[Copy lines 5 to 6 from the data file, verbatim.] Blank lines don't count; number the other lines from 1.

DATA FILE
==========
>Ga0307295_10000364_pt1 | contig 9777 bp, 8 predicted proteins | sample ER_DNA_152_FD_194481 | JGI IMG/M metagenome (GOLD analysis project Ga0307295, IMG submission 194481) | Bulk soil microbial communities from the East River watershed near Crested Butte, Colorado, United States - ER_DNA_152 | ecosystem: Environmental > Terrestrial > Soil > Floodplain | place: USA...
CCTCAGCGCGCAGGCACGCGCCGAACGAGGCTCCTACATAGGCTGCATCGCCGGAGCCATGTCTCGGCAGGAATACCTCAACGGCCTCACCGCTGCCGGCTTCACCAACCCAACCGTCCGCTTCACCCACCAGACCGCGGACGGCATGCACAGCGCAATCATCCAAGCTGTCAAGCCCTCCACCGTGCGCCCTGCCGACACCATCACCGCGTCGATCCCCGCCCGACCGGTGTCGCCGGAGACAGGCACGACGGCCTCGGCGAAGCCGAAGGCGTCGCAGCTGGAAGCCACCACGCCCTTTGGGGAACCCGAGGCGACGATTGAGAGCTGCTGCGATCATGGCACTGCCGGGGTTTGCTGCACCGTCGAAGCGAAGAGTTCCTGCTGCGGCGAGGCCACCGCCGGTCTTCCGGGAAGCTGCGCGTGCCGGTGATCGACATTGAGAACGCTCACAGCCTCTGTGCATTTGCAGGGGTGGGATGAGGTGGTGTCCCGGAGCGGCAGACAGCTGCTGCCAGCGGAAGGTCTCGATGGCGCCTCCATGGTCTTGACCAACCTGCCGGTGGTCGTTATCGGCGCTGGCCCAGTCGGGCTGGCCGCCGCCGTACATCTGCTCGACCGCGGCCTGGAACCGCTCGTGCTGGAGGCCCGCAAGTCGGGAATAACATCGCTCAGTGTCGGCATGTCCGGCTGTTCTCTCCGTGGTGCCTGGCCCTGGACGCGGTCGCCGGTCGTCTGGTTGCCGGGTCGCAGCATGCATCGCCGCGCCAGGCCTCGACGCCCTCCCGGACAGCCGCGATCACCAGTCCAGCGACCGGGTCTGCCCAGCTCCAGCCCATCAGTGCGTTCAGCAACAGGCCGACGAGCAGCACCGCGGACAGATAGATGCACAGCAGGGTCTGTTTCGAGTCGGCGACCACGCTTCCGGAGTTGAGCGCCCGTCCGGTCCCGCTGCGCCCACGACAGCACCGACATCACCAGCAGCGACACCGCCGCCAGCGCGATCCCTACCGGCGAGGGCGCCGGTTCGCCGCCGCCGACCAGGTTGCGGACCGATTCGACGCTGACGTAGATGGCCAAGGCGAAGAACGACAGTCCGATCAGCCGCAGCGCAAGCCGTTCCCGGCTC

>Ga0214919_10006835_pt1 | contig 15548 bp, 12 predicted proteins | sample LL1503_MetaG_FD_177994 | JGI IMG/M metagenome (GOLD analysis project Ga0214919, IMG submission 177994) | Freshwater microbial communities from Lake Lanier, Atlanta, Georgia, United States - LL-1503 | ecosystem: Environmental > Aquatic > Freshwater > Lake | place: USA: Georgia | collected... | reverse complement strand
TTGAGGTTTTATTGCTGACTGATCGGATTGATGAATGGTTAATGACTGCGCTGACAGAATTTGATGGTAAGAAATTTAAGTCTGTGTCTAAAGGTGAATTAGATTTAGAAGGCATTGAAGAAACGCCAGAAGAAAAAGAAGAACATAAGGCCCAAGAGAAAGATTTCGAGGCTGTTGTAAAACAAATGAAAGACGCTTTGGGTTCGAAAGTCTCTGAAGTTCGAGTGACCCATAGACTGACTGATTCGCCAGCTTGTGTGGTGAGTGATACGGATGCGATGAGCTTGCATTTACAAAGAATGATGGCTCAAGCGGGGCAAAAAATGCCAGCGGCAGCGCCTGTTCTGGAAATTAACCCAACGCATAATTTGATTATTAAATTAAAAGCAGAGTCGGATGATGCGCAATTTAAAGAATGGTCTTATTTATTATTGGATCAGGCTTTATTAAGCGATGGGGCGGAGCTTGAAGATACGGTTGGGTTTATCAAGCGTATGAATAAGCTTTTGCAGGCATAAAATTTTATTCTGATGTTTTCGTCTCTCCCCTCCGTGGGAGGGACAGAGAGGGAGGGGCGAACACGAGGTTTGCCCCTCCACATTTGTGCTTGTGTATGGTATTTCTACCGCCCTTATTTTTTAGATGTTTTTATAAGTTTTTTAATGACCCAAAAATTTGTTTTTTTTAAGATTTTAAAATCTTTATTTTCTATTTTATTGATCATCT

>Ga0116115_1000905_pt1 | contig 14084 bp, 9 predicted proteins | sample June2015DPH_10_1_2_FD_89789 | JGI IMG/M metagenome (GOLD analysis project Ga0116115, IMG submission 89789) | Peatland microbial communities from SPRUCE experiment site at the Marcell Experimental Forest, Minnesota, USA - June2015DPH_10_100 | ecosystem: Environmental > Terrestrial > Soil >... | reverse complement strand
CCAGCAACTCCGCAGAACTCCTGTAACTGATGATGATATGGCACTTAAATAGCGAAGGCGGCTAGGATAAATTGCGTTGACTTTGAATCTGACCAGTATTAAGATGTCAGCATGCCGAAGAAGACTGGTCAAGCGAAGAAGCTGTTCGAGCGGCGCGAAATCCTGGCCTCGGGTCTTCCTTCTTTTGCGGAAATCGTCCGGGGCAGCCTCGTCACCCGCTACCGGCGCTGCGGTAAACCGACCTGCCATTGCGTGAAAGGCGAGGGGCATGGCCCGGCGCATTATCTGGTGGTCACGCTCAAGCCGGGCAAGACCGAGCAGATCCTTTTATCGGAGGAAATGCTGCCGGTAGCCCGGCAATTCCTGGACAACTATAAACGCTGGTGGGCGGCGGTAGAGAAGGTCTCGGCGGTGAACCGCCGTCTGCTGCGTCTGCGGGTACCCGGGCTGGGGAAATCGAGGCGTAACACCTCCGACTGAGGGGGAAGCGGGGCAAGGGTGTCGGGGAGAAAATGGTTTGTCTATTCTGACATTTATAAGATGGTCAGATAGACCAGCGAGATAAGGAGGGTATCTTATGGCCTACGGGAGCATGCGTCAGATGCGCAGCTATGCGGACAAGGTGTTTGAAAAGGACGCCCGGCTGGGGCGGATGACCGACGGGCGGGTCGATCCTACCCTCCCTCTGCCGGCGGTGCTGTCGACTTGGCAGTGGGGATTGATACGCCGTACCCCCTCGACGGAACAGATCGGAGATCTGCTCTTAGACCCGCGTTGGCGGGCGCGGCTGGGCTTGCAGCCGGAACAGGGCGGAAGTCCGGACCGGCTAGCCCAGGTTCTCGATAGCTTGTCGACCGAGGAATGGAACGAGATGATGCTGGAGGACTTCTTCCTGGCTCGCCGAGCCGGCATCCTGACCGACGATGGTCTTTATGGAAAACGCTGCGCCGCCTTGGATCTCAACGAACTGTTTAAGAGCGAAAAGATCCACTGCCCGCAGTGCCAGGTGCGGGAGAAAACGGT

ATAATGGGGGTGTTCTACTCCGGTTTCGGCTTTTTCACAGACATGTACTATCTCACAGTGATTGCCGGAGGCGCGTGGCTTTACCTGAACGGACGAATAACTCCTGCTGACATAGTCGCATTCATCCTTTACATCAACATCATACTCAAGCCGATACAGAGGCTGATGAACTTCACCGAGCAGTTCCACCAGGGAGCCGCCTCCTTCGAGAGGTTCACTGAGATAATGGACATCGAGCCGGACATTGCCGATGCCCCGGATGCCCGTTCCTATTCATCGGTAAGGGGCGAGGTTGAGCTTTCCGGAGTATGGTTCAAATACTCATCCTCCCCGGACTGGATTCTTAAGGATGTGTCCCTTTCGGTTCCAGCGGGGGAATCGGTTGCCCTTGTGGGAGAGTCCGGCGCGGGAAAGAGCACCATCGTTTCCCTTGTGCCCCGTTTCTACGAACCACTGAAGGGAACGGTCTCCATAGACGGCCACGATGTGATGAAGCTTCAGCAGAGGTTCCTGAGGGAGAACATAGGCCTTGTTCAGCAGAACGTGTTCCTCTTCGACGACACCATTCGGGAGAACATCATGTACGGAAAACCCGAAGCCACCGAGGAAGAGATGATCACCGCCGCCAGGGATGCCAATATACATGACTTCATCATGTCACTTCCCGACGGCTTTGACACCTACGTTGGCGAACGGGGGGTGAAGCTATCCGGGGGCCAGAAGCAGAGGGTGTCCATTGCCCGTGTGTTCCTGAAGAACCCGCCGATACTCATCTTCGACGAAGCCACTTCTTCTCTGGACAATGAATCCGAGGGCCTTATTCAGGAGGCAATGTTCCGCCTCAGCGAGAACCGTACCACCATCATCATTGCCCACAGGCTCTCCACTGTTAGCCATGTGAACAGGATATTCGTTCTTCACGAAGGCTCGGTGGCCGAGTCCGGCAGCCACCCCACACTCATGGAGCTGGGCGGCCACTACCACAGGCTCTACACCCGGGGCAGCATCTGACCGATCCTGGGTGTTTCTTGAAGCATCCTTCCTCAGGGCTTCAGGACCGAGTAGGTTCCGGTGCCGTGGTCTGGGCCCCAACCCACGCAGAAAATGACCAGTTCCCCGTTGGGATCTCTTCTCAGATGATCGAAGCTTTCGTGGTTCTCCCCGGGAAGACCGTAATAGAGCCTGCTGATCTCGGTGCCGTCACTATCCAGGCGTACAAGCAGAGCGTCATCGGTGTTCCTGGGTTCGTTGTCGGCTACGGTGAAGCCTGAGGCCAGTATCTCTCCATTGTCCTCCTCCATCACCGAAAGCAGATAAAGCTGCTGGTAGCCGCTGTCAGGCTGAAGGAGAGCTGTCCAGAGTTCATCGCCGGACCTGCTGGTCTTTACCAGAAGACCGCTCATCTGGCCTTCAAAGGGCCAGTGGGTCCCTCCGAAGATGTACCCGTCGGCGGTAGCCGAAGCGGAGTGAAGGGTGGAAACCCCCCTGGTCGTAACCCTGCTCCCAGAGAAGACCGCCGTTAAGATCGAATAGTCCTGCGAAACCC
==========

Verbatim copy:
>Ga0116115_1000905_pt1 | contig 14084 bp, 9 predicted proteins | sample June2015DPH_10_1_2_FD_89789 | JGI IMG/M metagenome (GOLD analysis project Ga0116115, IMG submission 89789) | Peatland microbial communities from SPRUCE experiment site at the Marcell Experimental Forest, Minnesota, USA - June2015DPH_10_100 | ecosystem: Environmental > Terrestrial > Soil >... | reverse complement strand
CCAGCAACTCCGCAGAACTCCTGTAACTGATGATGATATGGCACTTAAATAGCGAAGGCGGCTAGGATAAATTGCGTTGACTTTGAATCTGACCAGTATTAAGATGTCAGCATGCCGAAGAAGACTGGTCAAGCGAAGAAGCTGTTCGAGCGGCGCGAAATCCTGGCCTCGGGTCTTCCTTCTTTTGCGGAAATCGTCCGGGGCAGCCTCGTCACCCGCTACCGGCGCTGCGGTAAACCGACCTGCCATTGCGTGAAAGGCGAGGGGCATGGCCCGGCGCATTATCTGGTGGTCACGCTCAAGCCGGGCAAGACCGAGCAGATCCTTTTATCGGAGGAAATGCTGCCGGTAGCCCGGCAATTCCTGGACAACTATAAACGCTGGTGGGCGGCGGTAGAGAAGGTCTCGGCGGTGAACCGCCGTCTGCTGCGTCTGCGGGTACCCGGGCTGGGGAAATCGAGGCGTAACACCTCCGACTGAGGGGGAAGCGGGGCAAGGGTGTCGGGGAGAAAATGGTTTGTCTATTCTGACATTTATAAGATGGTCAGATAGACCAGCGAGATAAGGAGGGTATCTTATGGCCTACGGGAGCATGCGTCAGATGCGCAGCTATGCGGACAAGGTGTTTGAAAAGGACGCCCGGCTGGGGCGGATGACCGACGGGCGGGTCGATCCTACCCTCCCTCTGCCGGCGGTGCTGTCGACTTGGCAGTGGGGATTGATACGCCGTACCCCCTCGACGGAACAGATCGGAGATCTGCTCTTAGACCCGCGTTGGCGGGCGCGGCTGGGCTTGCAGCCGGAACAGGGCGGAAGTCCGGACCGGCTAGCCCAGGTTCTCGATAGCTTGTCGACCGAGGAATGGAACGAGATGATGCTGGAGGACTTCTTCCTGGCTCGCCGAGCCGGCATCCTGACCGACGATGGTCTTTATGGAAAACGCTGCGCCGCCTTGGATCTCAACGAACTGTTTAAGAGCGAAAAGATCCACTGCCCGCAGTGCCAGGTGCGGGAGAAAACGGT